By Linda Rex
June 28, 2020, PROPER 8—Reading stories from the Old Testament is a good reminder that human beings really haven’t changed that much over the millennia. People still make decisions that hurt themselves and others, and they behave in ways which can be loving, kind, and sacrificial, but also selfish, sinful and at times even grossly evil. Families still for generations pass on traits they have learned from their forefathers—generosity, compassion and creativity, hate and anger, abusive language and behavior, among many others.
These stories from the past tell us, when we look at them closely, of how we as humans so often turn away from God to seek our own ways, inviting the consequence of sin—death—both physical and spiritual. When God meets us in the midst of our broken ways of thinking, believing, and acting, we find we are faced with the reality that apart from his intervention and healing, we will never be truly whole.
We also learn from these stories, if we are attentive, of the love and grace of God. Even in our wrong-headedness, God meets us, draws us to himself, and offers us forgiveness and fellowship, as well as instruction on what it looks like to live in loving relationship with him and others. He allows us to participate in what he’s doing in the world, calling us up into new ways of thinking, believing, and living.
One of the stories in Genesis is that of God encountering Abraham as Abram, drawing him into relationship with himself, and making a covenant with him. He promised him a son in his old age, and after many years of waiting, Abraham and Sarah were blessed with a son whom they named Isaac. No doubt, all those years of waiting seemed as nothing as they reveled in the blessing God had given them of an heir—the child of promise, a gift of laughter in their old age.
One day Abraham believed he heard God tell him to take his son Isaac to a mountain to sacrifice him, to prove his devotion to the God who had given them this precious child. Abraham left immediately the next morning and took Isaac, some servants, and all he needed for the sacrifice and headed toward the mountain.
After three days, they came to foot of the mountain where Abraham believed God said the offering was to be made. Abraham told the servants to wait there, loaded up everything he needed, and he and his son took off up the mountain. Now Isaac was a smart child and knew there was something a little odd about this burnt offering. Up to this point, every burnt offering had involved the sacrifice of a lamb or some animal. But they hadn’t brought any animals with them, and this bothered him.
Isaac pondered the question for a while, and finally ventured to ask his father about this. “We’ve got the wood and the fire, but where’s the sheep for the offering?” he asked. Abraham replied in an almost prophetic manner: “God will provide a sheep for the burnt offering, my son.” Even though at this point he did not tell Isaac what was going on, Abraham trusted God had a reason for what he thought the Lord was asking him to do. He was obeying God in the only way he knew how and was trusting that no matter what happened, the Lord would make it right. The author of Hebrews wrote that Abraham did what he did by faith, trusting that “God is able to raise people even from the dead” (Heb. 11:19 NASB).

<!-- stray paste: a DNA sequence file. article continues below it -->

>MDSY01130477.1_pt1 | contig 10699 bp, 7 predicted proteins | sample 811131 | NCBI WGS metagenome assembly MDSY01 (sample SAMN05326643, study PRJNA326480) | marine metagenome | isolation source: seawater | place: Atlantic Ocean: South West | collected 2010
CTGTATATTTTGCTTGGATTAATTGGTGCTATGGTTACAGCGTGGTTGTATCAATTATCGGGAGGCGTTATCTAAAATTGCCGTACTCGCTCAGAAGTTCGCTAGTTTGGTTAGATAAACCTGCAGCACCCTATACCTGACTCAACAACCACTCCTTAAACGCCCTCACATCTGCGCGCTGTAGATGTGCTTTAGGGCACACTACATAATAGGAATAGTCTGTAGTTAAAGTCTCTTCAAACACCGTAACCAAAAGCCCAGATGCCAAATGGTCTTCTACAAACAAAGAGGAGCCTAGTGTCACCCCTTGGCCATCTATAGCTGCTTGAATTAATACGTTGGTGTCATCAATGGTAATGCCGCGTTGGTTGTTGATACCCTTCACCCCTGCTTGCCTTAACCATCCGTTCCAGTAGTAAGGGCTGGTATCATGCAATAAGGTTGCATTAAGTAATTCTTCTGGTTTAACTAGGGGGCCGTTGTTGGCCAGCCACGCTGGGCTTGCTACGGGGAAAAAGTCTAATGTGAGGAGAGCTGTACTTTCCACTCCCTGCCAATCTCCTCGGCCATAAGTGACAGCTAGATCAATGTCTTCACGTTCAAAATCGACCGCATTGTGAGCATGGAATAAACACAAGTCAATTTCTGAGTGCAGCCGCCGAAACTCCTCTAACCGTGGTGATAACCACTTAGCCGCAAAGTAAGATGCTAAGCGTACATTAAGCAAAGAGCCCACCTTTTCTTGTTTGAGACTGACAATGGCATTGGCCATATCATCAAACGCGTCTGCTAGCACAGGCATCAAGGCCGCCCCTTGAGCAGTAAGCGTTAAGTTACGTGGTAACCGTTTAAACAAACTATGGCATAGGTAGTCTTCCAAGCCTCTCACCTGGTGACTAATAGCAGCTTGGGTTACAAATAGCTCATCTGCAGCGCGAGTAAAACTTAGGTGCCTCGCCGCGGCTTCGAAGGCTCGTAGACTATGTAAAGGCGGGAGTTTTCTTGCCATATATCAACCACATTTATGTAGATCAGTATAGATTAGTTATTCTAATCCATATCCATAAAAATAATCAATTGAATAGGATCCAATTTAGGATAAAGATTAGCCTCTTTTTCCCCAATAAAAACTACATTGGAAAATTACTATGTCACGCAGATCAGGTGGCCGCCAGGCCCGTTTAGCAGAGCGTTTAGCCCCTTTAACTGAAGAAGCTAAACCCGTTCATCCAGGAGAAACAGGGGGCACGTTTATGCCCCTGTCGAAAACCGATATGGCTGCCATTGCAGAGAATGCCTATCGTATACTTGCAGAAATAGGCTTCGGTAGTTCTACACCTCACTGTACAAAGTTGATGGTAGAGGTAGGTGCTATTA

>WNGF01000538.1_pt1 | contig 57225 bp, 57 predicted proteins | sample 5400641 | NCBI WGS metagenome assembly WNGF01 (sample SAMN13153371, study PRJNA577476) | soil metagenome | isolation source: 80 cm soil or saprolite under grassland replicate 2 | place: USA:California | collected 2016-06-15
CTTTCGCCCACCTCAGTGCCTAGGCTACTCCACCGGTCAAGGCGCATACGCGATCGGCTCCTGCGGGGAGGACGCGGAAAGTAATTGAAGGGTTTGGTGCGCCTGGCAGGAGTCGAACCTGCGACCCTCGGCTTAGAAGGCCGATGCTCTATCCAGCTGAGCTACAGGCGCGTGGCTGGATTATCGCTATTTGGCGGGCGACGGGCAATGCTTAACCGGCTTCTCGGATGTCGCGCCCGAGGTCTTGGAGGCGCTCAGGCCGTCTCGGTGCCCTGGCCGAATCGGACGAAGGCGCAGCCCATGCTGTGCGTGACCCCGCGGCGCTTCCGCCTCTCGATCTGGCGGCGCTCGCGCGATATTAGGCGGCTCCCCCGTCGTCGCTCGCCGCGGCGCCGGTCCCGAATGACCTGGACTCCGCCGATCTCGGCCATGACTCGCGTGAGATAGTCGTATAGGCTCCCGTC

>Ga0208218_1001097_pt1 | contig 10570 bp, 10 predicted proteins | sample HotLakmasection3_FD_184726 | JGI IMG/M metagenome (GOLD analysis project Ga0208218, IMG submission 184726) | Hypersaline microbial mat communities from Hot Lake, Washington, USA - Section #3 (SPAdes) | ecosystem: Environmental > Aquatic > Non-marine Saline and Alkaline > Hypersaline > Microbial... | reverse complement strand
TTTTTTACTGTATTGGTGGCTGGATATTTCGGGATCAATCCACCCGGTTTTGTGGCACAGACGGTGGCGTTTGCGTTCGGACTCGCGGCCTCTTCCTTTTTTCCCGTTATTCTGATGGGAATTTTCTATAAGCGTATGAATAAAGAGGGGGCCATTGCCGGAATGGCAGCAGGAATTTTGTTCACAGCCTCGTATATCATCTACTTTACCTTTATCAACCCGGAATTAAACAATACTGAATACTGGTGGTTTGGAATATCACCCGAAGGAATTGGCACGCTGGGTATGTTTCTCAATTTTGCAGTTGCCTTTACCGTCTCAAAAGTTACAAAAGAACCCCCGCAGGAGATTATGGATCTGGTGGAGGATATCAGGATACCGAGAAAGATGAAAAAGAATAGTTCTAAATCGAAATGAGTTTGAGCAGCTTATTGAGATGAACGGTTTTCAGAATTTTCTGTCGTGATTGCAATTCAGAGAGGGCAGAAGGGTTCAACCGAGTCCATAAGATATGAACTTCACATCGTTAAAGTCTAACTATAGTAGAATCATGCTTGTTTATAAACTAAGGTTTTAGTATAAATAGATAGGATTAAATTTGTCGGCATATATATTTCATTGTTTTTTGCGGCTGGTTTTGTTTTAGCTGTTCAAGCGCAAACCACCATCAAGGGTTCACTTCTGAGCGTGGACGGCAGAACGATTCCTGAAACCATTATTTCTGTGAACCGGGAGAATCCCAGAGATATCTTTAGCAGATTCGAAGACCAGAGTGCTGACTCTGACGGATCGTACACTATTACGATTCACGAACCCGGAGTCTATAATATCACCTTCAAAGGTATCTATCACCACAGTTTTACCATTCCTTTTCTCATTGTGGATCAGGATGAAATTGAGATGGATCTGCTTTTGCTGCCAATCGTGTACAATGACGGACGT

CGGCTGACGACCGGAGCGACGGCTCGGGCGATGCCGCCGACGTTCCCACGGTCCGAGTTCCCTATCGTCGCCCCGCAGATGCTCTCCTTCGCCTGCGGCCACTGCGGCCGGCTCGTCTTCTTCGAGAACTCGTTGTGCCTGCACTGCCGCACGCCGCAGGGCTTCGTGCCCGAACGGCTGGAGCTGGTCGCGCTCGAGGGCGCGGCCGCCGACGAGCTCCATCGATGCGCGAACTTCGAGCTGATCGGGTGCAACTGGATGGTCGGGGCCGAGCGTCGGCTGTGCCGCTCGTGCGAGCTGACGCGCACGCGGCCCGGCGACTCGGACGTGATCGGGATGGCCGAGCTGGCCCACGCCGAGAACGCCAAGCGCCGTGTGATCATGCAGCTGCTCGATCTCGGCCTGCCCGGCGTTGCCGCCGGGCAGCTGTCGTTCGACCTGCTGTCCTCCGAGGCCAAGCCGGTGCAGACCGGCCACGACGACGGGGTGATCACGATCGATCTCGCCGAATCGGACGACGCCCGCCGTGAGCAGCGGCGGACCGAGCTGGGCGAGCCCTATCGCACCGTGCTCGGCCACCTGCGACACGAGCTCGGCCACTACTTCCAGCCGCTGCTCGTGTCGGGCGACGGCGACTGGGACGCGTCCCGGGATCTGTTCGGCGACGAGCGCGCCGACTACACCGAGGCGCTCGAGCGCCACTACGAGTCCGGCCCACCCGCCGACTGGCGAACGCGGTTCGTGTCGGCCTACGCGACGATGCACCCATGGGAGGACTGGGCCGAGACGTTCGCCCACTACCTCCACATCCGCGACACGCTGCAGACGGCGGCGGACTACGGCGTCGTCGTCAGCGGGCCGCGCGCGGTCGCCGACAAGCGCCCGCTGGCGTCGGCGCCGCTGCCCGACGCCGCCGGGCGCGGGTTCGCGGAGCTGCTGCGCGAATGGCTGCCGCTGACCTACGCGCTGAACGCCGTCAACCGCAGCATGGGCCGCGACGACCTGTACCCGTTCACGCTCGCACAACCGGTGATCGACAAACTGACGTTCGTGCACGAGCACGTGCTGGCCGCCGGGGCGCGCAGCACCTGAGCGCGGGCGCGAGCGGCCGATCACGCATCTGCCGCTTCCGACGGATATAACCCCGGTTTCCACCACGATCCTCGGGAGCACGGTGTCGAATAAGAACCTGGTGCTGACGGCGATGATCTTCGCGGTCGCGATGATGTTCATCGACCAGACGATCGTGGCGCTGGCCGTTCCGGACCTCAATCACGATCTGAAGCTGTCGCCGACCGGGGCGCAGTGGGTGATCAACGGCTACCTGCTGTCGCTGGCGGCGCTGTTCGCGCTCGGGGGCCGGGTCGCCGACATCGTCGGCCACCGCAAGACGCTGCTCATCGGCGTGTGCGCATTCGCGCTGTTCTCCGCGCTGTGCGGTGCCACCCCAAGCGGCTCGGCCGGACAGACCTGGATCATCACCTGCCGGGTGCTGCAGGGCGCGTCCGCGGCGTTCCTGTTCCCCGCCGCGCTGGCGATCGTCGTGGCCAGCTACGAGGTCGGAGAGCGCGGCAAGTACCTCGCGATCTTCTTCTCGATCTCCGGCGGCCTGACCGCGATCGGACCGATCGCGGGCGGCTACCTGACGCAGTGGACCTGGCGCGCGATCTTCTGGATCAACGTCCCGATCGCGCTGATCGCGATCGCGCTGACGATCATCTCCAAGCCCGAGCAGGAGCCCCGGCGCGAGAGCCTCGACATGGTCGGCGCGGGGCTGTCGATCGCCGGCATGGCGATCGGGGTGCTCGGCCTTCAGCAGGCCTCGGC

As the story continues, we find that Abraham laid Isaac on the altar and lifted the knife to make the horrific sacrifice—the kind of sacrifice forbidden in later years to God’s people—the sacrifice of a human child. This was not how God wanted to be worshiped—it was never in God’s plan for human beings to kill one another or to offer their children to him as a bloody sacrifice, even though many people did this as part of their rituals in the worship of idols.
The intervention of an angel stopped the deadly blade as he let Abraham know that God knew he loved and feared him and that he did not need to make this extreme sacrifice to prove it. The ram Abraham saw caught in a thicket was proof that God had provided an animal in Isaac’s place to be the burnt offering. There Abraham gave God the name YHWH-Jireh, The Lord Will Provide. He learned an important lesson that day about faith, and the love and grace of God.
In many ways, just this experience was a gift to Abraham and to the many generations of his descendants which followed. Abraham was to be the father of descendants more than the number of stars in the sky or the sand on the seashore. There would come a time when a child of one of these descendants would offer himself up as a sacrifice on the behalf of all people. This would be the Son of God in human flesh, Jesus Christ. God himself would provide the sacrifice which was needed for all of us to be redeemed and restored.
In the apocalyptic letter to John, the apostle writes about Jesus entering after his death and resurrection into the presence of the Father in the Spirit and how all the holy angels bowed before him. They worshipped him, saying, “Worthy is the Lamb that was slain to receive power and riches and wisdom and might and honor and glory and blessing” (Rev. 5:12 NASB). This Lamb of God who was the Son of God, humbly laid himself on the altar of sacrifice for all of humanity and allowed himself to be crucified so that all of us could be adopted as the children of God, sharing in his own loving relationship with his Father in the Spirit.
We as human beings have striven to make ourselves right with God, to prove to him that we love and fear him. We have struggled to be good people—so often choosing ways which have turned us away from God’s love rather than bringing us nearer. So often our efforts cause harm to those around us rather than helping or blessing them. Our best efforts, even our most noble sacrifices—the offering of our children, whether real or metaphorical—for the sake of proving our faithfulness and love to God, have always and ever been in vain.
The Lord Who Provides has already, in Christ, done all that is needed for everyone of us to live in right relationship with the Father in the Spirit. We need to trust, as Abraham did, that in the end God is going to make everything right—that he has already provided the Lamb which was needed and that the offering that this Lamb made was acceptable and perfect in God’s sight. Our role in all this is that which we can learn from Abraham—simply, faith—trusting in the finished work of Christ who stands in our place and on our behalf.